Also: An exit interview with Rep. Mac Thornberry, via The Ripon Forum

‘SHIRKED ITS DUTIES’: Forty progressive and government watchdog groups called on Congress on Thursday to punish the Pentagon for spending $1 billion of coronavirus aid on aircraft parts and other unrelated equipment by making it cover for the expenses.

The spending, which the Pentagon first telegraphed to Congress this summer, sparked outrage among some House Democrats when it was reported in The Washington Post this week.

“We would also ask that the Select Subcommittee consider recommending a rescission of DoD’s budget authority for this $1 billion fund in order to ensure Congress’s constitutional spending authority is not being violated,” the groups wrote to Rep. Jim Clyburn, who chairs the Select Committee on the Coronavirus Crisis, and the panel’s top Repuican, Rep. Steve Scalise.

“It’s unconscionable that the Department would prioritize defense contractor wishlists over the health and safety of the American people,” said Mandy Smithberger, director of the Center for Defense Information at the Project On Government Oversight. “Congress was clear that it wanted the Department to use its powers to address [personal protective equipment] shortages that continue to this day, and the Department shirked its duties.”

‘IT FEELS VERY NATURAL’: The Army said Thursday it’s not concerned about President Donald Trump’s new order that restricts the use of diversity training programs, saying it is already avoiding the type of education that blames societal structures and institutions for encouraging racism that the White House has dubbed “anti-American.”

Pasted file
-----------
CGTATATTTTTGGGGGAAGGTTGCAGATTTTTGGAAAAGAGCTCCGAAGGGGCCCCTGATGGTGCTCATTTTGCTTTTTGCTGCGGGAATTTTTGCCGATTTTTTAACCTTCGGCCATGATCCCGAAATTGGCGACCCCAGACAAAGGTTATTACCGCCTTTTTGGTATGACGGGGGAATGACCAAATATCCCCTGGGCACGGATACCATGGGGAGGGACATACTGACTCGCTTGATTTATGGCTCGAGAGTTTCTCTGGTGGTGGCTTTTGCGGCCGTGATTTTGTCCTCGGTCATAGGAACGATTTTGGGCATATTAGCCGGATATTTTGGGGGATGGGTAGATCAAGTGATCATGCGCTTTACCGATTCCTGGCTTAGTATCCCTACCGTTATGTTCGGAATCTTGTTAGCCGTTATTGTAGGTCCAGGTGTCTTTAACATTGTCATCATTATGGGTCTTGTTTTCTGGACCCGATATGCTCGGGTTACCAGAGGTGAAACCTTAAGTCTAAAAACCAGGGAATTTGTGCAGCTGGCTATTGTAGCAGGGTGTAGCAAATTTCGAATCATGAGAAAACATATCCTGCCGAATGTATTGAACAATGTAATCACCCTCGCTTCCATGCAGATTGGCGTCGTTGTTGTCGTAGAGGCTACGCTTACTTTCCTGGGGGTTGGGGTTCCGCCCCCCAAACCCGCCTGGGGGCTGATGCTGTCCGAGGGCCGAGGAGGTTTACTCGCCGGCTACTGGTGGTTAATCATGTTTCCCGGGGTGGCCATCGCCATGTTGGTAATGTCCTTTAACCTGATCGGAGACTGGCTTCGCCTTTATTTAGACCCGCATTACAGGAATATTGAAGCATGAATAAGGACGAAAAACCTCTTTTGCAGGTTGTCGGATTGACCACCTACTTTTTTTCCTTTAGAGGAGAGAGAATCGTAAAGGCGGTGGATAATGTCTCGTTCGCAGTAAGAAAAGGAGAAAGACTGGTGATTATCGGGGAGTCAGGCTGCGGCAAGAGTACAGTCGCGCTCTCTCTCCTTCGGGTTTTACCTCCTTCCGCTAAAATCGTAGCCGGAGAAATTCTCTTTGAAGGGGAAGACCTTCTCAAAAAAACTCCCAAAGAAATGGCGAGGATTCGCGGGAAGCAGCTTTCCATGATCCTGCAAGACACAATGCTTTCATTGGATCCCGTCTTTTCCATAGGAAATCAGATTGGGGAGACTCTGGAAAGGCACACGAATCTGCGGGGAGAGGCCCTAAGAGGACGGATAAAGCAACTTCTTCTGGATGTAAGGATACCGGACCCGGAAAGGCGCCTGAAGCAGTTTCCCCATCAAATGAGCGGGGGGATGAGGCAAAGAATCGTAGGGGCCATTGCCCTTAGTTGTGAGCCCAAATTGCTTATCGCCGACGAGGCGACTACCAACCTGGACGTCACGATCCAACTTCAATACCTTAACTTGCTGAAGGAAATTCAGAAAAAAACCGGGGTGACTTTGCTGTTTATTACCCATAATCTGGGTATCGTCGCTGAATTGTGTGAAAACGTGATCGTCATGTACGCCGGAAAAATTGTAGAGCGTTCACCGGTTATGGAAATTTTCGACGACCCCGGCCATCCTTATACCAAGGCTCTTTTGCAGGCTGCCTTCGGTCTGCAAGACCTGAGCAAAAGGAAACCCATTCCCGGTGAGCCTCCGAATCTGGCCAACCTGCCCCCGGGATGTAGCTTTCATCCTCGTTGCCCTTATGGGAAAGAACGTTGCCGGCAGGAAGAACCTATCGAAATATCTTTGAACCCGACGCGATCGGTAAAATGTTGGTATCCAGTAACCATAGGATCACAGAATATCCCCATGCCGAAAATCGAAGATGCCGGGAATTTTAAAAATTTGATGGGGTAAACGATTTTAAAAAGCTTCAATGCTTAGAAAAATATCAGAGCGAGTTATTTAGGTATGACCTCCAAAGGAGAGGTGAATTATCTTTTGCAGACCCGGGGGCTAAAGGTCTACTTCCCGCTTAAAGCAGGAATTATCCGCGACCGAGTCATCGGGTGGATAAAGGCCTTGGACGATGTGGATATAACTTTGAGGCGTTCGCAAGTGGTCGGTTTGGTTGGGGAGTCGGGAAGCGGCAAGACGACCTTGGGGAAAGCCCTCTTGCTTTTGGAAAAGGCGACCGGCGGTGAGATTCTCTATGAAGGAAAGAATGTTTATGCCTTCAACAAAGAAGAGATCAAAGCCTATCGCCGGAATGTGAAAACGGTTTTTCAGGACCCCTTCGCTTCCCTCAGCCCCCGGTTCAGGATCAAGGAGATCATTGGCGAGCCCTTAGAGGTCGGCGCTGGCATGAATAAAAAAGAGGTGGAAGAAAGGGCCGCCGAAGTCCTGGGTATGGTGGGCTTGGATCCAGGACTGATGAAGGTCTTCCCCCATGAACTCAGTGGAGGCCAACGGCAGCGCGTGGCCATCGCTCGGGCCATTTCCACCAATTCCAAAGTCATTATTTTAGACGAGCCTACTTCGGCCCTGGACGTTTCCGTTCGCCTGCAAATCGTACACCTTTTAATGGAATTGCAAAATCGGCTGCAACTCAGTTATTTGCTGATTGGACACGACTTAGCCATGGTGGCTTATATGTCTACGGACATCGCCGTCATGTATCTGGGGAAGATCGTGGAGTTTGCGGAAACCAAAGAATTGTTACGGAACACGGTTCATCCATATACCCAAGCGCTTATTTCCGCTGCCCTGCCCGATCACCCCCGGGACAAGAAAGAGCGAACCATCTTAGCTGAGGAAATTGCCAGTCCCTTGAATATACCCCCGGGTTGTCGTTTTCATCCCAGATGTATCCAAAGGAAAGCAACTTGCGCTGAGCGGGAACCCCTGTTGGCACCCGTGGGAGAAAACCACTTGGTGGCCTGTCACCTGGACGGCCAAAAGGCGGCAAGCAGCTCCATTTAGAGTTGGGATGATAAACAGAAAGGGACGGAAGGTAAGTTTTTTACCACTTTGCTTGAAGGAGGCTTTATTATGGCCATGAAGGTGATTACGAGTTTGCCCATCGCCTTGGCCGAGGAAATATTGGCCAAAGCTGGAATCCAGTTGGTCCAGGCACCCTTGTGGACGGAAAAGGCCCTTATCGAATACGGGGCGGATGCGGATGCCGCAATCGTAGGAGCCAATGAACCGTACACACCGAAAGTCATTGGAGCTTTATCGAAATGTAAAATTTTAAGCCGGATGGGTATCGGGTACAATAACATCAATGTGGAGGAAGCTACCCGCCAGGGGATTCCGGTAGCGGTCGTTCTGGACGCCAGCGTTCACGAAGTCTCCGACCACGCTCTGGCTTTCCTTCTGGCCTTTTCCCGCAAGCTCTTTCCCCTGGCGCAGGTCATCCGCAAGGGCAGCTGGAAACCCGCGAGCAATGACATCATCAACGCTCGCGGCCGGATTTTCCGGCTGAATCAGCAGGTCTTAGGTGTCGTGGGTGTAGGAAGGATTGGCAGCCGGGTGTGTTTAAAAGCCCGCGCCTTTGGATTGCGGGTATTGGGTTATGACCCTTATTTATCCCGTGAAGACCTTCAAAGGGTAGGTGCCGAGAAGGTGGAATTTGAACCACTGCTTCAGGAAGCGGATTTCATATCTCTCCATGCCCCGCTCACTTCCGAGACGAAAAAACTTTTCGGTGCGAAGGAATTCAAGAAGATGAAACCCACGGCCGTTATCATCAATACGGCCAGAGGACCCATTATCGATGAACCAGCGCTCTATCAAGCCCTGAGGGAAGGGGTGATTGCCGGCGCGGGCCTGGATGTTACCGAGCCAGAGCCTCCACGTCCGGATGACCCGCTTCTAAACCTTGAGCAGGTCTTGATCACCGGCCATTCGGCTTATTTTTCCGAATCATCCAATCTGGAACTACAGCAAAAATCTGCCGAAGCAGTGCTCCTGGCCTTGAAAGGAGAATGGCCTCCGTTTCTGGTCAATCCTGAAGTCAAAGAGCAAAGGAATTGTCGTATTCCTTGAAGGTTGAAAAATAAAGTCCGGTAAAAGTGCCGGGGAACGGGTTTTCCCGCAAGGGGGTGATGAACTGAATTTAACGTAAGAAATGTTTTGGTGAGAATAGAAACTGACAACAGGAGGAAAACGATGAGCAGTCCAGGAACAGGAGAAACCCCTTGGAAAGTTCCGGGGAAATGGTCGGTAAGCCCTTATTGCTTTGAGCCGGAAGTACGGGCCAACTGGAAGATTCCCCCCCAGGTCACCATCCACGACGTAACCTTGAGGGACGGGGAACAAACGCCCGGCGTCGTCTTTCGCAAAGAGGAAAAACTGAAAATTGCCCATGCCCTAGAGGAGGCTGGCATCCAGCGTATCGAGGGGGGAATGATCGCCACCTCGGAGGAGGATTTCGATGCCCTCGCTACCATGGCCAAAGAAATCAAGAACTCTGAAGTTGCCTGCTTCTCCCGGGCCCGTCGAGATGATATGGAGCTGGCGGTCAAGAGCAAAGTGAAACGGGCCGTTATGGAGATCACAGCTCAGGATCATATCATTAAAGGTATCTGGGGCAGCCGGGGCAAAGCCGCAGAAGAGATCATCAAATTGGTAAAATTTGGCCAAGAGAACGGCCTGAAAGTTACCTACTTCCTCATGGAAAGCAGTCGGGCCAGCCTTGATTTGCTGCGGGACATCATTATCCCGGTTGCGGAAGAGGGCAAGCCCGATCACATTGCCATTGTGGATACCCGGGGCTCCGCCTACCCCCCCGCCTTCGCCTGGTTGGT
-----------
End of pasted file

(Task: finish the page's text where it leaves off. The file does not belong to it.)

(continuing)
“It feels very natural that we would go down the road we’re going, which is culture and cohesion and not an approach that might be advocated under one of the critical theories,” Casey Wardynski, assistant secretary of the Army for manpower and reserve affairs, told reporters.

A Sept. 4 memo barring such training in the executive branch led the Air Force to cancel some contracts for diversity training.

But Wardynski argued that ”critical race theory” is at odds with the Constitution because it puts “one group ahead of another group.”

The Army on Thursday also released a five-year plan to improve diversity and inclusion.

Related: Pentagon pushes ahead on diversity as new Trump executive order halts bias training, via McClatchy.

MILLEY’S ORDERS: One day after Trump sidestepped a question about whether he would commit to a peaceful transfer of power if he loses the November election, his top military adviser, Joint Chiefs Chair Gen. Mark Milley, urged service members to “stay apolitical” — but to get out there and vote.